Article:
Lightning Causes Amazon, Microsoft Cloud Outages In Europe
Andrew R. Hickey
The Irish lightning strike caused downtime for many Amazon and Microsoft customers using the two cloud colossuses cloud computing services, including Amazon Elastic Compute Cloud (EC2) and Microsoft Business Productivity Online Suite (BPOS).
The outages were sparked when a bolt of lightning struck a transformer at a power utility provider in Dublin, which caused an explosion that killed the power.
On its Amazon Web Services Service Health Dashboard, Amazon reported issues with Amazon EC2 and Amazon Relational Database Service (RDS) around 2 a.m. Eastern. Early Monday morning Amazon said it was still working to bring the services fully back online.
"We understand at this point that a lighting strike hit a transformer from a utility provider to one of our Availability Zones in Dublin, sparking an explosion and fire," Amazon wrote. "Normally, upon dropping the utility power provided by the transformer, electrical load would be seamlessly picked up by backup generators. The transient electric deviation caused by the explosion was large enough that it propagated to a portion of the phase control system that synchronizes the backup generator plant, disabling some of them. Power sources must be phase-synchronized before they can be brought online to load. Bringing these generators online required manual synchronization."
According to Amazon, EC2 instances were being brought back within three hours of the lightening strike, and within about 12 hours 60 percent of instances had been restored.
Meanwhile, Microsoft detailed the downtime for BPOS on its Microsoft Online twitter feed. BPOS was also knocked offline for several hours by the lightning strike. According to Microsoft Online, European BPOS services were restored within four hours. In a statement, Microsoft said "a widespread power outage in Dublin caused connectivity issues."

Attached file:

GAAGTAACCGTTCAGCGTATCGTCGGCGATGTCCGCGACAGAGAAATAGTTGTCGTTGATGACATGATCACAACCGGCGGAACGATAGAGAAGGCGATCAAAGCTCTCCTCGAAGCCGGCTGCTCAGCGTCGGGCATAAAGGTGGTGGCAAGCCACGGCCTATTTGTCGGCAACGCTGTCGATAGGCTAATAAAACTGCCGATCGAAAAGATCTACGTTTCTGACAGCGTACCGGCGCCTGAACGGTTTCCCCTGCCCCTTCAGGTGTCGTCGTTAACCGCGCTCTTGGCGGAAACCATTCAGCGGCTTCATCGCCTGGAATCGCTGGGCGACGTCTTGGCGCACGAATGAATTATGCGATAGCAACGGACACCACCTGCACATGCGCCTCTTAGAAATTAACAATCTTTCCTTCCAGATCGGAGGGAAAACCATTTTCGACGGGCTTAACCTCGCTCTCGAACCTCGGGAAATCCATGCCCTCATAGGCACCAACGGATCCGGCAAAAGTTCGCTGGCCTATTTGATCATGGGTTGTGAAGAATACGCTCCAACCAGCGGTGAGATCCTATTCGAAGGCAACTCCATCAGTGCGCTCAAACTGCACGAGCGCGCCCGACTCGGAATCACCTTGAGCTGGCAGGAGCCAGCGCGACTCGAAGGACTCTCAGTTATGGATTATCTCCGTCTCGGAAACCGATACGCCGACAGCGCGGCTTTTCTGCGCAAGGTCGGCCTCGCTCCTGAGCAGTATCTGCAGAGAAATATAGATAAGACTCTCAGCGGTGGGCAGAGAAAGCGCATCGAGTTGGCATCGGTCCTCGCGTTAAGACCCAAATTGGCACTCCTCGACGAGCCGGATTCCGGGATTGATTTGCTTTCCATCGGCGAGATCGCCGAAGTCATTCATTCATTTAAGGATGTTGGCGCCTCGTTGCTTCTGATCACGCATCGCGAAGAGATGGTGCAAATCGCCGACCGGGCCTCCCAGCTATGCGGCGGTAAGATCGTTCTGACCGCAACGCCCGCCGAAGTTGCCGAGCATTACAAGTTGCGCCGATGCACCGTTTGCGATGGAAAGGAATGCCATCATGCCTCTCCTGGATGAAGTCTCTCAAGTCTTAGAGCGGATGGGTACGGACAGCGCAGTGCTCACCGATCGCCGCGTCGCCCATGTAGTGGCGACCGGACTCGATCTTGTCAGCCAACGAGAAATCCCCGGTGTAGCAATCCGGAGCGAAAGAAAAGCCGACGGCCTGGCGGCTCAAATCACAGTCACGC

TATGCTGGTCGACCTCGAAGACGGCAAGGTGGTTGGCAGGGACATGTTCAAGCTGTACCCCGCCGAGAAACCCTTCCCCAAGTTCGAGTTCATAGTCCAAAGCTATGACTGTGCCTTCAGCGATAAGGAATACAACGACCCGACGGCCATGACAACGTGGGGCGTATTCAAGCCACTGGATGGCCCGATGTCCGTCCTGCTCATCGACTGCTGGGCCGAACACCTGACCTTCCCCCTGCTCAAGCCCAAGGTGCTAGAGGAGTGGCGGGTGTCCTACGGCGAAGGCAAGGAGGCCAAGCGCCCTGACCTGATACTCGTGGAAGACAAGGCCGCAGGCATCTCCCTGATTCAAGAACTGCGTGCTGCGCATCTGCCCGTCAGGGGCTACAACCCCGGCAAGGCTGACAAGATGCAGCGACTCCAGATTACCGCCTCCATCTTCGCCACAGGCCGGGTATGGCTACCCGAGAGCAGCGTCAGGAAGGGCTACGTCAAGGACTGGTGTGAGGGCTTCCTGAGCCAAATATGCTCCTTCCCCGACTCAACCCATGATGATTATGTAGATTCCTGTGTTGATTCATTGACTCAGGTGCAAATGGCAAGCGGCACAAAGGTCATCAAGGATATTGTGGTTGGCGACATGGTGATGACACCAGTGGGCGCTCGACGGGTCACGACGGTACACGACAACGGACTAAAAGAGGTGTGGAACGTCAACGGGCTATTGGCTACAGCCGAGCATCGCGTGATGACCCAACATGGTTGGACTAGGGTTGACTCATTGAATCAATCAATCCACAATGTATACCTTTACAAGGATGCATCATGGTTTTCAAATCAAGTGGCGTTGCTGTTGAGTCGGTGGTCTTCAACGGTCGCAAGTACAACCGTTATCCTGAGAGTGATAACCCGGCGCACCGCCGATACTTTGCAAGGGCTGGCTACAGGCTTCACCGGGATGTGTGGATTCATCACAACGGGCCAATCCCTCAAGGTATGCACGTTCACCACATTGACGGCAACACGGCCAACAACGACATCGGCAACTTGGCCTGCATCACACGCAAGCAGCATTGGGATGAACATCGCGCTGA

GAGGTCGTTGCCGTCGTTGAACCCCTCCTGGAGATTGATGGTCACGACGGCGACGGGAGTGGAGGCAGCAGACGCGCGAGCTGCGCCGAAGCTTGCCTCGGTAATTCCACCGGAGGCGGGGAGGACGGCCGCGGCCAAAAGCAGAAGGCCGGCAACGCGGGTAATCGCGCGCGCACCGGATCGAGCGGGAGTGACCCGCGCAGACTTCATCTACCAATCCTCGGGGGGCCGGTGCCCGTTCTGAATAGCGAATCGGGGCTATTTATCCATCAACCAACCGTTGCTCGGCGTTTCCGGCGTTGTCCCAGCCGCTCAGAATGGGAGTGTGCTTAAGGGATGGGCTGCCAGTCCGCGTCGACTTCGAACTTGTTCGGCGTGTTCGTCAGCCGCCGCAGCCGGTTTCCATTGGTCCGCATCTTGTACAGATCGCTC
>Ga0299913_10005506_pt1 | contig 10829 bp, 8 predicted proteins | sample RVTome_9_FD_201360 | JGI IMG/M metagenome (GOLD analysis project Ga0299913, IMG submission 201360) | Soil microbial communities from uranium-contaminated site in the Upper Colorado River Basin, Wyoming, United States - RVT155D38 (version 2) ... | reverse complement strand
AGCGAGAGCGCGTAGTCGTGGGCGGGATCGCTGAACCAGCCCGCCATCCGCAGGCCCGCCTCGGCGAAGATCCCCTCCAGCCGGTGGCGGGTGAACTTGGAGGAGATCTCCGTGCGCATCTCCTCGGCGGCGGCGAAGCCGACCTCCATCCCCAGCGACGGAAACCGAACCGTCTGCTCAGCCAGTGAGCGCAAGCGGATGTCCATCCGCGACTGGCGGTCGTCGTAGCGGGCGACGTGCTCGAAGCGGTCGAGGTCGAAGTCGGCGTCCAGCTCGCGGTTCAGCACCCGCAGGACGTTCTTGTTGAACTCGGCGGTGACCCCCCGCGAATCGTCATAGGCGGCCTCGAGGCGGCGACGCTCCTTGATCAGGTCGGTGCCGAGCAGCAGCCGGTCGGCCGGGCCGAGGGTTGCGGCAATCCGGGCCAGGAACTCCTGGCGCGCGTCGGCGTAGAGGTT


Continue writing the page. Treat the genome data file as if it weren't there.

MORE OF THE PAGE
While neither Amazon's nor Microsoft's U.S.-based cloud services were impacted by the storm and resulting power failures, Dublin, where the clouds are hosted, serves as a major IT center for U.S.-based companied doing business in Europe and the U.K. due to geography, connectivity, climate and available work force, according to DataCenterKnowledge.com. Dublin's temperature is said to be ideal for data center cooling, enabling them to avoid costly and power-sapping cooling systems.
The Dublin cloud downtime for Amazon and Microsoft come on the heels of several high profile cloud outages this year for both cloud companies.
In April, Amazon suffered a massive cloud outage that knocked some of its customers' sites offline for several days.
And Microsoft BPOS has been plagued by cloud outages lately. Between May 10 and May 13, Microsoft BPOS suffered a string of cloud outages that caused lengthy cloud e-mail delays for BPOS users. Then, on May 19, Microsoft said its Exchange Online cloud e-mail service was hit with a software problem that caused intermittent e-mail delays for customers in the Americas. And in June and July, Microsoft BPOS suffered cloud outages that not only kicked BPOS services offline, but took down its Online Services Health Dashboard, meaning users had no access to updated information about the cloud downtime.